Death counts through May 2020 suggest an acceleration of overdose deaths during the COVID-19 pandemic.
Last month, New York State, received more than $1 billion dollars from three of the largest distributors of opioids, in part of a $26 billion deal to resolve numerous lawsuits involved in the opioid crisis.
Johnson & Johnson is one of the four pharmaceutical companies involved in the massive opioids settlement
AmerisourceBergen Corp will also pay billions following the settlement, which was negotiated by 15 state AGs
McKesson Corp is one of three distributors set to pay billions of dollars in the settlement
Attorneys general from 15 states were involved in negotiating the deal and they announced the historic settlement following two years of legal wrangling.
Under the proposal, distributors McKesson Corp, Cardinal Health Inc and AmerisourceBergen Corp are expected to pay a combined $21 billion, while Johnson & Johnson would pay $5 billion.
‘There’s not enough money in the world frankly to address the pain and suffering,’ Connecticut Attorney General William Tong said in a statement after the news was announced.
Paul Harkin, director of harm reduction at GLIDE speaks with people on a popular alley way with drug users in the Tenderloin neighborhood. Nearly 40% of deaths in the city occurred in the Tenderloin or South of Market districts
The number of deaths from fentanyl overdose were almost triple that of COVID-related deaths in San Francisco last year
In the beginning of Summer, cocaine laced with fentanyl was reportedly wrecking havoc on New York City’s club scene, as young revelers returned to nightlife venues forced shut during the pandemic.
In spring, reports online indicated that at least two people suffered fatal overdoses from the tainted drug supply found in the Bushwick and Williamsburg sections of Brooklyn, as well as in the Ridgewood neighborhood of Queens.
The most recent statistics released by the NYPD in April indicate that eight percent of the city’s cocaine supply is laced with fentanyl, according to WNYC/Gothamist.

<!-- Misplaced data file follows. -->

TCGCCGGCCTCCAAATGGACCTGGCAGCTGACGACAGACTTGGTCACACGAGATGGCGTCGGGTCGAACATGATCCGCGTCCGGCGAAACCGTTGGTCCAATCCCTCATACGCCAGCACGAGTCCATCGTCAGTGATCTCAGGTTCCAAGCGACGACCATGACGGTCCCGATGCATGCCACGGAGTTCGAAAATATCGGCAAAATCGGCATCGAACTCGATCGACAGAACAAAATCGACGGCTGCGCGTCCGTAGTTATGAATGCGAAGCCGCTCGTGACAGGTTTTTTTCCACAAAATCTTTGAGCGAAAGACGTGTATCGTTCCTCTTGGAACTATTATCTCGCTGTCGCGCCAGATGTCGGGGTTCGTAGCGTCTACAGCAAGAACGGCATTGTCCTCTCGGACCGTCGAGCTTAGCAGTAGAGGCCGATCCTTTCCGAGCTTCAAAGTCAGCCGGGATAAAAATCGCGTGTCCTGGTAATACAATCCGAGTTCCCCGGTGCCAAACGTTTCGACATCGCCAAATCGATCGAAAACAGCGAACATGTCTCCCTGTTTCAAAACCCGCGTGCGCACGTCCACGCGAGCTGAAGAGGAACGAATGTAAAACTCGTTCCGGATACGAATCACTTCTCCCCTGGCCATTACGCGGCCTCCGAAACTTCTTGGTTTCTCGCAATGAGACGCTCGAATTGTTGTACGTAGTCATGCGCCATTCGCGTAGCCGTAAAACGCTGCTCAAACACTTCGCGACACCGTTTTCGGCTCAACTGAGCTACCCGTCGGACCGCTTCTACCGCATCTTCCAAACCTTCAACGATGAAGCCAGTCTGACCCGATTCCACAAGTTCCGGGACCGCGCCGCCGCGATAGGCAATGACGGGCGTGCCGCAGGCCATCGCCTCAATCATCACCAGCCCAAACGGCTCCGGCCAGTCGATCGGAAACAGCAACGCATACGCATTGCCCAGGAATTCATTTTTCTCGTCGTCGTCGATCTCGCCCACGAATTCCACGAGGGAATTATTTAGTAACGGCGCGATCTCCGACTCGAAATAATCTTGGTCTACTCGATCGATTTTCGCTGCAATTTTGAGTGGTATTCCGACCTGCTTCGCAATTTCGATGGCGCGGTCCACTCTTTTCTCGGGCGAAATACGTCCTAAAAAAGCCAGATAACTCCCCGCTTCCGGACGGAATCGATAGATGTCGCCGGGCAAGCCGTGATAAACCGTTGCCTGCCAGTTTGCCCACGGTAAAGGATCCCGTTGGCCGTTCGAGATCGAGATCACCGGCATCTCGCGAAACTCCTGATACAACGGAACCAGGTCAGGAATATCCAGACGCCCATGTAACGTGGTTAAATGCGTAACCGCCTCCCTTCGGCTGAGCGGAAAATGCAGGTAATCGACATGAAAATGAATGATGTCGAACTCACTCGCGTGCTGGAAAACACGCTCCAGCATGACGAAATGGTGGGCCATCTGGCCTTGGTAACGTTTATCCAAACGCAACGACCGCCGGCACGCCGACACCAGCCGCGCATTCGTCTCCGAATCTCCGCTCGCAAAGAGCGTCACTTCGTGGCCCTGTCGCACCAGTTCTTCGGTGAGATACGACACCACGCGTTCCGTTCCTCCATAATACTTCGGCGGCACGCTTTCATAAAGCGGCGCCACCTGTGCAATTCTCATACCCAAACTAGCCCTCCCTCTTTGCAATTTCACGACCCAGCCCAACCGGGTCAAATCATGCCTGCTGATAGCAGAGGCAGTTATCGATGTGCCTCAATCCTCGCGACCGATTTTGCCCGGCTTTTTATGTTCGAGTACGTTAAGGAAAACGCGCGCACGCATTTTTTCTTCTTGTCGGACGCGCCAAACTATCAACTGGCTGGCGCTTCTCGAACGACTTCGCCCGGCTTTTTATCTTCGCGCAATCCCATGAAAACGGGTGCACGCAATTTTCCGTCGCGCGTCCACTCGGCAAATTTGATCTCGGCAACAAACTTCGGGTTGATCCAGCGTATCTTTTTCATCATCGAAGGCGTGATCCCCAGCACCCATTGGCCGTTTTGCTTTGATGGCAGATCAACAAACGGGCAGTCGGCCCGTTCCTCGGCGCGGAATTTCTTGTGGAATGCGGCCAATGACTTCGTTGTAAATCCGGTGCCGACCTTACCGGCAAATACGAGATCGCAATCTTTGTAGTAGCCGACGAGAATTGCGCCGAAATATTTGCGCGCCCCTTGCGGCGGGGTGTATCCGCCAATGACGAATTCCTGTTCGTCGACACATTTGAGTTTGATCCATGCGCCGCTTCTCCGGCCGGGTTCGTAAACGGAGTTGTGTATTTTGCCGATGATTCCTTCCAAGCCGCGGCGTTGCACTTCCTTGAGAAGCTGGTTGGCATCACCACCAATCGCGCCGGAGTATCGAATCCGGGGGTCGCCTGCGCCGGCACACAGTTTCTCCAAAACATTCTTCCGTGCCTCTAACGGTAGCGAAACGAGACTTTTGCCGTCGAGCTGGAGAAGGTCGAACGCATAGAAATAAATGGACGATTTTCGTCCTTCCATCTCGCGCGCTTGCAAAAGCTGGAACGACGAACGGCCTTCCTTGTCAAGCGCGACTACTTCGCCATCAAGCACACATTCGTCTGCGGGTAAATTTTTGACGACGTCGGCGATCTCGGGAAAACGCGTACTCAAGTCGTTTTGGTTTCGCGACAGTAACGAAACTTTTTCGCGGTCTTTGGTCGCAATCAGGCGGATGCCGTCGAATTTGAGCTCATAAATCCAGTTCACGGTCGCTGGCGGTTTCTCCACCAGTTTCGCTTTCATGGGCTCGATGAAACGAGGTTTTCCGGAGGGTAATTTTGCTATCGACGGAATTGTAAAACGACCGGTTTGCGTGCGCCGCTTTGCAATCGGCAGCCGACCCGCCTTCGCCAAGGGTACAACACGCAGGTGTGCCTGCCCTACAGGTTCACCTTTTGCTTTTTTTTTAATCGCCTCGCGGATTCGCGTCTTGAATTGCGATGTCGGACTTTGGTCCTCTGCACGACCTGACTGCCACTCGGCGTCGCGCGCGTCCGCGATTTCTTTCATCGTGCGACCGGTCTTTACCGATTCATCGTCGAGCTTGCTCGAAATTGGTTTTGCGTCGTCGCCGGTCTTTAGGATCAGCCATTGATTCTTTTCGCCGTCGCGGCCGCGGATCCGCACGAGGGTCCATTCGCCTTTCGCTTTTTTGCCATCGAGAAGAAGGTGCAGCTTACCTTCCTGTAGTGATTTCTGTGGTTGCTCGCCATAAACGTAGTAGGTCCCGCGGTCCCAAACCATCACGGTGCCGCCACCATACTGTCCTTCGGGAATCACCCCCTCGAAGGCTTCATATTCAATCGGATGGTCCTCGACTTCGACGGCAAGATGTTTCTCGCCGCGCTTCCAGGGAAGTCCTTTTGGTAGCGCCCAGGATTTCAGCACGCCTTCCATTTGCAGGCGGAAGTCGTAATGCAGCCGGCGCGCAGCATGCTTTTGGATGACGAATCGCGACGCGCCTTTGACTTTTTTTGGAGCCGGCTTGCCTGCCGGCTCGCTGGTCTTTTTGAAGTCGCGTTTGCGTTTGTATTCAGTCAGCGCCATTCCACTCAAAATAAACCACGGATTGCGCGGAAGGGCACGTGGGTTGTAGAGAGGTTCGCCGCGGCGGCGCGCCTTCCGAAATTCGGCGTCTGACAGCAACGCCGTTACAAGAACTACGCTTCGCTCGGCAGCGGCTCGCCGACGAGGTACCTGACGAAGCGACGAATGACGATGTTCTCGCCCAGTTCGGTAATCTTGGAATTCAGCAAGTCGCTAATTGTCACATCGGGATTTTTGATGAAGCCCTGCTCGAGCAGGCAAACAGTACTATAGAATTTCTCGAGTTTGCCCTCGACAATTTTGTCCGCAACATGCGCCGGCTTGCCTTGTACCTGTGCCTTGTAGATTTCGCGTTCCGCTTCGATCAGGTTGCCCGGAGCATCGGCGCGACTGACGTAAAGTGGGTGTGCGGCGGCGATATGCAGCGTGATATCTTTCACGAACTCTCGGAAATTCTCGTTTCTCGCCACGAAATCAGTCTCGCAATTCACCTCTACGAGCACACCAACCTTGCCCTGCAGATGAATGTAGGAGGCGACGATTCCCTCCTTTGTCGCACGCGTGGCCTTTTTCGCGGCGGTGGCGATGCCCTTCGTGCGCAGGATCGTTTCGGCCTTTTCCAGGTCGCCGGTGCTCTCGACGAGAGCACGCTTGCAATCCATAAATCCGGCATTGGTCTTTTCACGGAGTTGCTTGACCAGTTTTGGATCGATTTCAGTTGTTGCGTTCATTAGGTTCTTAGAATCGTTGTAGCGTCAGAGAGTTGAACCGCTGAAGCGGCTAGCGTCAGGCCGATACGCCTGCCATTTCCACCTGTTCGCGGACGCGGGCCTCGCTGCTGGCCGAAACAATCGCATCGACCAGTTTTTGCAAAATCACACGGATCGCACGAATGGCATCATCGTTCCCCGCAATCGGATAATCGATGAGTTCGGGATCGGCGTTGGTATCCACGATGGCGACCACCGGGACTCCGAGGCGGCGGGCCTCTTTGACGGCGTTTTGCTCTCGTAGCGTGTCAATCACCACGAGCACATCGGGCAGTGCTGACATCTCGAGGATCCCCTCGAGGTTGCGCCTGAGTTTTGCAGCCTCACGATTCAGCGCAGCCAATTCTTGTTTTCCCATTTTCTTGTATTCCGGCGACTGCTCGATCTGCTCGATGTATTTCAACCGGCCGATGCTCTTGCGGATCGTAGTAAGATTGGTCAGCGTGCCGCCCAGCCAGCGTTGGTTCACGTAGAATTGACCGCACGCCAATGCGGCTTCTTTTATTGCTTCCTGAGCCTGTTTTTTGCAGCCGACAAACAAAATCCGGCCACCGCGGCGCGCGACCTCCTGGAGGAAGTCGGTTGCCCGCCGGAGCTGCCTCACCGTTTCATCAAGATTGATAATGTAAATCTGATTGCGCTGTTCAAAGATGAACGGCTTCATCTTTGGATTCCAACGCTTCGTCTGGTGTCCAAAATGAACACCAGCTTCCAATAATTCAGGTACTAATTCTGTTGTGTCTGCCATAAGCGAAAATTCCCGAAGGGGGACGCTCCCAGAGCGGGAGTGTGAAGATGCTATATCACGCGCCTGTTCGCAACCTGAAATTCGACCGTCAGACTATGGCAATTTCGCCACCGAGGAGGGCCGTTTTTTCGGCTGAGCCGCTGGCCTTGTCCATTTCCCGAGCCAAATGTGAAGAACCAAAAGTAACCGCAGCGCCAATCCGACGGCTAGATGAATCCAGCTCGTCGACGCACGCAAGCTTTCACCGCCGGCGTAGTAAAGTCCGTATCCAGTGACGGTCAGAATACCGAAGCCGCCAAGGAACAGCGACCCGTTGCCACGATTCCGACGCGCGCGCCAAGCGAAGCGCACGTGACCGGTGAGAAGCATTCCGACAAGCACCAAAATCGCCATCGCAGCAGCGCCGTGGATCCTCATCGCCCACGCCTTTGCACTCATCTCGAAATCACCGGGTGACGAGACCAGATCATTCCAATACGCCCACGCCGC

That amounts to almost one out of every 10 bags of cocaine sold on the street.
Five years ago, just two percent of the cocaine seized by the NYPD had traces of the dangerous opioid.
Cocaine overdoses tied to fentanyl aren’t solely constricted to the East Coast.
According to San Francisco’s Office of the Chief Medical Examiner, the Bay Area suffered nearly three times as many deaths from fentanyl overdoses than COVID-19 in 2020.
Statistics show 708 people were killed by fentanyl in 2020, a 173 per cent increase since 2018. That figure also dwarfs the 254 COVID-19-related deaths recorded in the city for the whole of 2020.
San Francisco’s death rate from fentanyl is rising in 2021: 135 died by overdose in January and February in San Francisco, on pace for more than 800 deaths by the end of the year.
In August, the Lincoln-Lancaster County Health Department in Nebraska also issued their own warning, after 26 overdoses linked to fentanyl-laced cocaine occurred within three weeks.
‘LPD investigations have uncovered that narcotics such as cocaine, methamphetamine, heroin, and counterfeit oxycodone pills have been found to contain the prescription pain killer fentanyl. When mixed with an illegal drug, an amount of fentanyl as small as a grain of salt can cause an overdose,’ the warning stated.
What is fentanyl and why is it so dangerous?
Fentanyl was originally developed in Belgium in the 1950s to aid cancer patients with their pain management.
Given its extreme potency it has become popular amongst recreational drug users.
Overdose deaths linked to synthetic opioids like fentanyl jumped from nearly 10,000 in 2015 to nearly 20,000 in 2016 – surpassing common opioid painkillers and heroin for the first time.
And drug overdoses killed more than 72,000 people in the US in 2017 – a record driven by fentanyl.
It is often added to heroin because it creates the same high as the drug, with the effects biologically identical. But it can be up to 50 times more potent than heroin, according to officials in the US.
In America, fentanyl is classified as a schedule II drug – indicating it has a strong potential to be abused and can create psychological and physical dependence.